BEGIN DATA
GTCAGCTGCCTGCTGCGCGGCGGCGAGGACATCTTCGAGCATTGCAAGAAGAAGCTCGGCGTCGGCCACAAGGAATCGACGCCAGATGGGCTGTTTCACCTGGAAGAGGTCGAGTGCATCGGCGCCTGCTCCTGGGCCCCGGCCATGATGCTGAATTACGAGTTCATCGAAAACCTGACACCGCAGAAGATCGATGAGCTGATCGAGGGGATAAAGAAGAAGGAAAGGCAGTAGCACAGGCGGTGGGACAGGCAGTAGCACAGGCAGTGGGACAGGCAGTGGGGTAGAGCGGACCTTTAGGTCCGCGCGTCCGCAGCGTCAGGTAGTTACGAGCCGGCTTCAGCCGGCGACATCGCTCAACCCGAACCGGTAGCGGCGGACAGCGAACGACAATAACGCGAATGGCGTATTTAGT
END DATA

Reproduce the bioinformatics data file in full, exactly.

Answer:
GTCAGCTGCCTGCTGCGCGGCGGCGAGGACATCTTCGAGCATTGCAAGAAGAAGCTCGGCGTCGGCCACAAGGAATCGACGCCAGATGGGCTGTTTCACCTGGAAGAGGTCGAGTGCATCGGCGCCTGCTCCTGGGCCCCGGCCATGATGCTGAATTACGAGTTCATCGAAAACCTGACACCGCAGAAGATCGATGAGCTGATCGAGGGGATAAAGAAGAAGGAAAGGCAGTAGCACAGGCGGTGGGACAGGCAGTAGCACAGGCAGTGGGACAGGCAGTGGGGTAGAGCGGACCTTTAGGTCCGCGCGTCCGCAGCGTCAGGTAGTTACGAGCCGGCTTCAGCCGGCGACATCGCTCAACCCGAACCGGTAGCGGCGGACAGCGAACGACAATAACGCGAATGGCGTATTTAGT